(A–D) Distribution of CpG at the three locations in the coding regions of −ssRNA, RT, dsRNA, and +ssRNA viruses, respectively.
We further compared CpG usage variation among codons between viral families or unassigned genera (Table S2). Within codons, CpG was under-represented in most viral families or unassigned genera. Conversely, different viral families displayed huge variations in CpG usage at the location across codon boundaries: CpG was significantly under-represented in all −ssRNA and RT viral families and normal or over-represented in all dsRNA viral families, whereas CpG was significantly under-represented in a few +ssRNA viral families and normal to over-represented in other families. These results also suggest that the selection of CpG non-containing synonymous codons may be an important factor affecting viral CpG usage. CpG was consistently under-represented in most −ssRNA and RT viruses but differed greatly among +ssRNA viruses at the location across codon boundaries, which suggests that other factor(s) beside mutation bias and synonymous codon usage may be involved in shaping the CpG usage of RNA viruses.
Influence of host
Previous studies have shown that the CpGO/E values of human-infecting riboviruses are lower than that of riboviruses infecting other taxa, suggesting the possible influence of the host on viral CpG usage , . To further explore this possibility, the entire referenced mRNA sequence data of 70 species, including 17 species of vertebrates, 14 invertebrates, 9 plants, 12 fungi, and 18 bacteria were downloaded (Dataset S4), and the coding regions were extracted to calculate the CpG odds ratio. In our analysis, the entire mRNA sequence data were used instead of the full genome sequence because host mRNAs are physically present and translated in the cytoplasm where the replication of most RNA viruses takes place. In such a case, the host mRNA should suffer similar selection pressure as the viral RNAs. The coding region was used instead of the entire mRNA sequence to avoid errors induced by the incomplete 5′ and/or 3′ UTRs of some mRNAs and to reduce the possible CpG bias caused by specific RNA structures in host mRNA compared with viral CpG usage. CpGO/E_CDS, CpGO/E_CDS_12, CpGO/E_CDS_23, and CpGO/E_CDS values for each host was calculated. As shown in Dataset S4, the CpG odds ratios of hosts in the same group are very similar, whereas these ratios differed greatly for hosts between groups. These results suggest that hosts in the same group may have similar CpG usage and therefore may exert similar selective pressures on the viruses that infect them. Based on mean CpGO/E_CDS values, it is clear that CpG was under-represented in vertebrates and plants, whereas was normally distributed in fungi, invertebrates, and bacteria (Table 3). In detailed analysis of CpG usage at the three locations separately, it is obvious that different host groups differ greatly in CpG usage, especially at the location across codon boundaries (Table 3). At the location across codon boundaries, CpG was significantly under-represented in vertebrates, normally distributed in plants, whereas it was significantly over-represented in fungi, invertebrates, and bacteria. As mentioned above, CpG usage at this location is independent of synonymous codon usage. Thus, if the hosts have selective pressure on viral CpG usage besides synonymous codon selection, the viruses infecting them should have similar CpG usage at the same location. For instance, if vertebrates have CpG selection pressure on viruses infecting them besides synonymous codon choice, CpG would also be under-represented at the location across codon boundaries of the viruses infecting them. Likewise, CpG should not be under-represented at the location between neighbor codons in fungus-, invertebrate-, and bacterium-infecting RNA viruses.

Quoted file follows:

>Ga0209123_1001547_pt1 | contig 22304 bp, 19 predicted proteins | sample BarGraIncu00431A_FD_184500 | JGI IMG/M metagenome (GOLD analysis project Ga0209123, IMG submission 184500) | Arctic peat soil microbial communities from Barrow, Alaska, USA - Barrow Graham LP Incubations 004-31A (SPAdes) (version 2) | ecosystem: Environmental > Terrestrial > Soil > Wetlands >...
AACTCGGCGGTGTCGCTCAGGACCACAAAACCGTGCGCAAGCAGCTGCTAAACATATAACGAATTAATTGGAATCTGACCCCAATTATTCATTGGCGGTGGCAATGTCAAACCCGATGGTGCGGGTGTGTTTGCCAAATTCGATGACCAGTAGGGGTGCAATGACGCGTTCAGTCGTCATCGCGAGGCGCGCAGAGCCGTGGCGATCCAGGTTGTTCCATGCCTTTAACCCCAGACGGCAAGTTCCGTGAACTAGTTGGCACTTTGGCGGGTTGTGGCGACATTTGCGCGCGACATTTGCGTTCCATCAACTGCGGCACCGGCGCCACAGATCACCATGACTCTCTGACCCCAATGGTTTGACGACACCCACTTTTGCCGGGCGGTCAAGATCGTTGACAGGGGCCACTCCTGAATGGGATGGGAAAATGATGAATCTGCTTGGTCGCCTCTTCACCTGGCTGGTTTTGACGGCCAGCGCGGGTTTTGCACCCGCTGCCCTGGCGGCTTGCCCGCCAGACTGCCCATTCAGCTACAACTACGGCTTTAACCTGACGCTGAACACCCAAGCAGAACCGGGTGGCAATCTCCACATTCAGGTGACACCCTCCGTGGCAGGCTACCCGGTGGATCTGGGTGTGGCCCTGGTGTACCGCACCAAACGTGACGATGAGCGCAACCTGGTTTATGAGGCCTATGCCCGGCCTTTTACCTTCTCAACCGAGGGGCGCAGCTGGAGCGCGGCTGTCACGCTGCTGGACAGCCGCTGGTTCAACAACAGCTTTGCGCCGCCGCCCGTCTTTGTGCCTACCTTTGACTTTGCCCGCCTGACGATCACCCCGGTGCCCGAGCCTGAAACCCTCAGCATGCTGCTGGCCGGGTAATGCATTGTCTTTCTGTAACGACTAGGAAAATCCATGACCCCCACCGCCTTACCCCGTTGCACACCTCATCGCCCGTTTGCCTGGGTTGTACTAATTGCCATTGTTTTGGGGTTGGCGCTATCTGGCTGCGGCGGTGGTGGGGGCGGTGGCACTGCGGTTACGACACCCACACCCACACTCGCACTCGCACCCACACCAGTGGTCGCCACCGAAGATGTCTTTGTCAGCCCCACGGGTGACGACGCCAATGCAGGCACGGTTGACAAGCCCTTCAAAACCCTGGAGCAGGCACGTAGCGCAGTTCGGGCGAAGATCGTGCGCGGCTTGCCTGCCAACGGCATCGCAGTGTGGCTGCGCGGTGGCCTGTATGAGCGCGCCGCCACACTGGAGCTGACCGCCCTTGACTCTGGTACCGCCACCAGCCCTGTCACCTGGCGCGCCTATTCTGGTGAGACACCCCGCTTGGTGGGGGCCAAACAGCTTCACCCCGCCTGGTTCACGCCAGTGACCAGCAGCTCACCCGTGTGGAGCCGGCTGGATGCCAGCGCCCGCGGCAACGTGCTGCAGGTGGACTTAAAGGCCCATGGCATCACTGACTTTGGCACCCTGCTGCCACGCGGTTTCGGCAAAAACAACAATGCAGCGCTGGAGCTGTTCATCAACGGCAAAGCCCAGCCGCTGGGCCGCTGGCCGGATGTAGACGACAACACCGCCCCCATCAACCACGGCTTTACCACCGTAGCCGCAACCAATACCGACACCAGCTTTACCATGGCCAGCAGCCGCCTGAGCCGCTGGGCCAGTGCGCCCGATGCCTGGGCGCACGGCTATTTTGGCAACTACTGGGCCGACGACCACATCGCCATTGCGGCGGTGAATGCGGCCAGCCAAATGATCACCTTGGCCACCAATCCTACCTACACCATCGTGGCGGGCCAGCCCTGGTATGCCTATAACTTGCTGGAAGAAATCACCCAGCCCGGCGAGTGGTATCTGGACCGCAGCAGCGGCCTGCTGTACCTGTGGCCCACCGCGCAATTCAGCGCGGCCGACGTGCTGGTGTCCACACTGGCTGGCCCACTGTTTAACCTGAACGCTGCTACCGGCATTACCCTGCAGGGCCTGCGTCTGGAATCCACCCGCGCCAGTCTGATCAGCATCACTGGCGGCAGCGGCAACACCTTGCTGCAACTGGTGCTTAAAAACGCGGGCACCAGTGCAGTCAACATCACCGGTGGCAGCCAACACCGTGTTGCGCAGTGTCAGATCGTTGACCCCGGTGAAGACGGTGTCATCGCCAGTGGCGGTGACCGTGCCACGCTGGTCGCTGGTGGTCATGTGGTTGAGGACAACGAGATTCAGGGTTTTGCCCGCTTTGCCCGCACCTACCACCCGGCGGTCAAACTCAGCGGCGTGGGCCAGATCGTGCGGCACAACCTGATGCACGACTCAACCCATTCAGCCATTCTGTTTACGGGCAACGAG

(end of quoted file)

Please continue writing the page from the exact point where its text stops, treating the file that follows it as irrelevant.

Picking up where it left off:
The host ranges of the 1120 RNA viruses were determined (Dataset S1). Clearly, some RNA viruses can be categorized into two host sets (e.g., many viruses in the family Flaviviridae and Bunyaviridae can replicate in both invertebrates and vertebrates). These viruses were categorized into the viral group infecting the host class with the lower CpGO/E value because the host class with the lower CpGO/E value should exert stronger selection pressure on the viruses that infect them. For example, the arthropod-borne flaviviruses were classified as vertebrate-infecting viruses because the CpG odds ratio of vertebrates is much lower than that of invertebrates , .
The CpG usage of RNA viruses was compared with that of their respective hosts. CpG was consistently under-represented at the location across codon boundaries in all −ssRNA viruses and RT viruses and over-represented at the same location in all dsRNA viruses, and these results were independent of the host type infected (Table 3). The genomes of vertebrates and plants are highly methylated, and, as a result, the under-representation of CpG in RT viruses may be due to host DNA methylation, because these organisms produce DNA intermediates during the replication of their genome , . However, −ssRNA and dsRNA viruses do not produce DNA intermediates during replication and should not be affected by host DNA methylation. Therefore, the consistent under-representation of CpG in −ssRNA viruses and over-representation of CpG in dsRNA viruses at the location between neighboring codons suggest that the CpG usage of −ssRNA and dsRNA viruses at the location may be not deeply affected by their hosts.